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i think there is legitimacy, legitimacy being concerned about it. but there are any number of companies that are in the forefront in 5g. 6g is progression. 5g is just a huge leap. neil: technology notwithstanding, stepping back from this, who will lead this technology? what is this global inon it and all for it? >> it will be led by the united states, so the chinese are trying to lead it. i think the more it expands, the more it impacts all our lives. there is no latency. boom it happens. something you're aware of deal with it immediately.
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for instance a farmer is another example. he can drive the tractor sitting inside of his house. he didn't need to sit in the tractor to drive it anymore harvesting product. there is tremendous amount of applications, as it rolls out, what it will do to technology in the united states. neil: let me switch very quickly. market at records again today. reminders that trade dictates the course of trading. prospects for a chinese u.s. deal. what do you think of that? are we too tied to that? what's your thought? >> i think we're probably too tied to it. we have been tied to it for a number of months. we're also saying, phenomenon really nobody is talking about right now. the other side of the equity market, keep hitting all-time highs, which is the bond market, backing up substantially. we got to a place where insurance companies, pension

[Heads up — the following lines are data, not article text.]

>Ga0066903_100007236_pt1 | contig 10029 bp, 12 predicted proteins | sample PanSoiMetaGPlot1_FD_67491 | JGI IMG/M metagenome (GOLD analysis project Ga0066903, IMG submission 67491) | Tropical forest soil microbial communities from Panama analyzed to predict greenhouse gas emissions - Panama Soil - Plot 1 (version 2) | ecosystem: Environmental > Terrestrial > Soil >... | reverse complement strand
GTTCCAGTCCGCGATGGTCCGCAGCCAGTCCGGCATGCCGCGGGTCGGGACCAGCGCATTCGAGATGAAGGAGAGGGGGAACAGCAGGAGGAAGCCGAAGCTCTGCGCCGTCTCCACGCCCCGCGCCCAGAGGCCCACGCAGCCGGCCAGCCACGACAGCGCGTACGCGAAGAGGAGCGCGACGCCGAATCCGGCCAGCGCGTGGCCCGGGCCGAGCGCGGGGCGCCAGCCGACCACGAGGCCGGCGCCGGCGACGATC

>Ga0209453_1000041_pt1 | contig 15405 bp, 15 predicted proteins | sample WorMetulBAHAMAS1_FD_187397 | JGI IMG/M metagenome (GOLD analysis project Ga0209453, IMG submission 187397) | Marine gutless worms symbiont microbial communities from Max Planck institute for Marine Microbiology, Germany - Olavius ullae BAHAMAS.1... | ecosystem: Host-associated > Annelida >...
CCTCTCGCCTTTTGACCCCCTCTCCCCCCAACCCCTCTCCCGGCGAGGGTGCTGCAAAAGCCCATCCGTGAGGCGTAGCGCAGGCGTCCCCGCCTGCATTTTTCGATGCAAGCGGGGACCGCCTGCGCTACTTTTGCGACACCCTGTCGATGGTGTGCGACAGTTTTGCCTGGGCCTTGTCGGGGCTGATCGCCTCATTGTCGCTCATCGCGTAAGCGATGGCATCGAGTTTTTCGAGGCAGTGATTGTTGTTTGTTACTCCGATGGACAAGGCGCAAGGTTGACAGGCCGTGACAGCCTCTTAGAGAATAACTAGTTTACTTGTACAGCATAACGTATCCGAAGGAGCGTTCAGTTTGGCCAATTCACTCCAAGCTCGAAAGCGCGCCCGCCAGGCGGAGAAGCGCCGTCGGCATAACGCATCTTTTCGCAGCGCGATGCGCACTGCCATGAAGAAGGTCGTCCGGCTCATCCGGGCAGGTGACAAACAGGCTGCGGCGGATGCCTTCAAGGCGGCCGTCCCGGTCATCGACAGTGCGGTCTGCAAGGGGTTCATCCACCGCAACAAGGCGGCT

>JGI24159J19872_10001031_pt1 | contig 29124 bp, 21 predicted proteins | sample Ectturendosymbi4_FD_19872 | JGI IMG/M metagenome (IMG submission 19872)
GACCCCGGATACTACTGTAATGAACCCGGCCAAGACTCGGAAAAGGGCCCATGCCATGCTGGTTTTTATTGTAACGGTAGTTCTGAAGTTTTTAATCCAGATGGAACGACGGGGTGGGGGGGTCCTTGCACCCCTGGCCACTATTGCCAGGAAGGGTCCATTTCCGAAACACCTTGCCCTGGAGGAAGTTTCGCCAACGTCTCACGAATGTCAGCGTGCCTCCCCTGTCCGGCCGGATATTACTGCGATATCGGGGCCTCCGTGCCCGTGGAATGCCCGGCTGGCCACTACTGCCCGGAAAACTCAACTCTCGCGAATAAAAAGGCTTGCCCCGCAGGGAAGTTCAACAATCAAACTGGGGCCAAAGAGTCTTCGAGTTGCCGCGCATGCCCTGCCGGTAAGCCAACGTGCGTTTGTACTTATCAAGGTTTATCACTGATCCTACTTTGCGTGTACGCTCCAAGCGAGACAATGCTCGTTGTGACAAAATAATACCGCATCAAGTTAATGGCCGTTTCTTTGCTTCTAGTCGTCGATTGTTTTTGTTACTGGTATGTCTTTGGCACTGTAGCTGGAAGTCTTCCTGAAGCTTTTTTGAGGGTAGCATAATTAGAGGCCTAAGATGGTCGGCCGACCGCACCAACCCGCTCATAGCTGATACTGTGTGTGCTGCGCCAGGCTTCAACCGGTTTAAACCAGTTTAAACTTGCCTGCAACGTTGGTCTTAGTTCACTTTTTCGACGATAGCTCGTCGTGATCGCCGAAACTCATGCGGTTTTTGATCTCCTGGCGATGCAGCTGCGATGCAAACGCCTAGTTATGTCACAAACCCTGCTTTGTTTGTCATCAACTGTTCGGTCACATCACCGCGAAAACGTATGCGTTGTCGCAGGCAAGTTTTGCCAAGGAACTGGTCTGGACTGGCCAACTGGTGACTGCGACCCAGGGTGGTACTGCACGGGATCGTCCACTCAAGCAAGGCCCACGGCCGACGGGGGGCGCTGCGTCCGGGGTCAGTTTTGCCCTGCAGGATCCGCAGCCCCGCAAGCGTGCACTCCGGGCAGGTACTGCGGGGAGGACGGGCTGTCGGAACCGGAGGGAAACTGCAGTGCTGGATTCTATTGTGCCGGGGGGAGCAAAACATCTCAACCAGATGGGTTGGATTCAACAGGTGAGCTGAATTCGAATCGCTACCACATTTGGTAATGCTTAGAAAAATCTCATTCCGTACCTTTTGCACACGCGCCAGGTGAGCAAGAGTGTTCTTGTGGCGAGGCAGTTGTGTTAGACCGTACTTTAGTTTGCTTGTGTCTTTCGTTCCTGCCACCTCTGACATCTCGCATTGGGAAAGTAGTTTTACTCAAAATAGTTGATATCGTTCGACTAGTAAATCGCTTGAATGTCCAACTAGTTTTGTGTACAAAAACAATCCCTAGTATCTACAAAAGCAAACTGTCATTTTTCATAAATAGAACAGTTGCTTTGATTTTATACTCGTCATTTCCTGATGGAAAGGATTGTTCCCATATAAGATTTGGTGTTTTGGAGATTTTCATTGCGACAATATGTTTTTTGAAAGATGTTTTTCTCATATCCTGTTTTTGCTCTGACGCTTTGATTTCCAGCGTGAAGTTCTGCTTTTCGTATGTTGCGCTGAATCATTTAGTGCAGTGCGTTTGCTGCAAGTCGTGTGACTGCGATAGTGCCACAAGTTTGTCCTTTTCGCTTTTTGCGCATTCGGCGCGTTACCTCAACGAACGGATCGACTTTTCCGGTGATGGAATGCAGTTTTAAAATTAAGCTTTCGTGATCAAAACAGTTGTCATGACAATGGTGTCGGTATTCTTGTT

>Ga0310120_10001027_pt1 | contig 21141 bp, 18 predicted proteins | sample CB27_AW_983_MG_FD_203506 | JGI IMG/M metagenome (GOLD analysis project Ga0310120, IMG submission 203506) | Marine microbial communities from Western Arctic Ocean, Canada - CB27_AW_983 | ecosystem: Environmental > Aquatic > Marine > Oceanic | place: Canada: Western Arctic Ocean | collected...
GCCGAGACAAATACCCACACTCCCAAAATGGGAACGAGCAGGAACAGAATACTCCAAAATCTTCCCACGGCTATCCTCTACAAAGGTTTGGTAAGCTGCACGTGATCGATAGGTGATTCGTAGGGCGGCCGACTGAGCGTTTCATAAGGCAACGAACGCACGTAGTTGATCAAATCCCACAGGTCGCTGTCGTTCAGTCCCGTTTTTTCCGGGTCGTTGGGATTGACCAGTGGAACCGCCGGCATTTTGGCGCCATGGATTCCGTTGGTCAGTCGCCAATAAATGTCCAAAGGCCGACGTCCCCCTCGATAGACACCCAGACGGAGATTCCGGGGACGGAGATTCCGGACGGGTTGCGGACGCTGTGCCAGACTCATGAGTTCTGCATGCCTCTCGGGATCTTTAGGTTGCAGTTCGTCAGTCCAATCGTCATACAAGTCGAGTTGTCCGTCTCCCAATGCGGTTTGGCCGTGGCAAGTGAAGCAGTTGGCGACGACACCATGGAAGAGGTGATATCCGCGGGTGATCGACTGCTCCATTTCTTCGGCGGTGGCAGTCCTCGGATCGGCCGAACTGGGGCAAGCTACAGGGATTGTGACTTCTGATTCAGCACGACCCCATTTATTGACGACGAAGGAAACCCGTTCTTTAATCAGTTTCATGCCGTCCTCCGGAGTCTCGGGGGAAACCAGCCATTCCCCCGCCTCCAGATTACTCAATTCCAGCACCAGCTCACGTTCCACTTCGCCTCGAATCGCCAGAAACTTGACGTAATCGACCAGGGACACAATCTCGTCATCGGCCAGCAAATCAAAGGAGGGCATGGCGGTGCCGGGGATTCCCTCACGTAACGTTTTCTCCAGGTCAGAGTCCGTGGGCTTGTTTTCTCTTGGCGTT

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funds, money managers couldn't take the yields, it got so low, like the 10-year, around 150. and they were telling a lot of bonds going into private equity, private debt. private placement. that continued. while it has been borrower's paradise, i think it still is. it was a fixed income investors 's nightmare. which is the money having to be put to work? that is the argument behind the bull, the money, all cash accumulating has to be put to work. that is the argument at least. do you buy that? >> i think that's right. but for retiee, pension fund, endowment fund of a university the income is incredibly important. we got to a point where there is almost no income left. we now have, you know, 17 trillion in negative yielding
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bonds in the world. one of the things that is startling, it is nuts. is that, greek, the greece 10-year bond yields about 60 basis points less than the united states 10-year bond. and this is because the european central bank is making picks at this dust money. turning it around and buying their bonds over in europe. it is nuts. neil: yeah it is nuts. i don't know how it ends. it is nutty. mark, always great to see you my friend. >> great to see you, neil. neil: facebook considering their ad policies, we don't know how far they will go as far as twitter about dropping all political ads but they are thinking about this, after this. ♪ she's the one
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neil: new york city 9/11 museum added a new exhibit on osama bin laden. rick leventhal is there ahead of the opening. hey, rick. reporter: we're getting reveal of the exhibit, hunt for bin laden, which has dozens of artifacts. this is the glory board from the fbi office in kabul, afghanistan. it was signed by 300 federal agents and workers. only one said don't show my signature. they were so proud in the roll of the operation t lasted nearly 10 years to take out leader of al qaeda. stories of people who were involved. men and women working as intelligence analysts trying to figure out where he was and how to get him. one of the coolest things in here, neil, is this replica of the compound in abbottabad,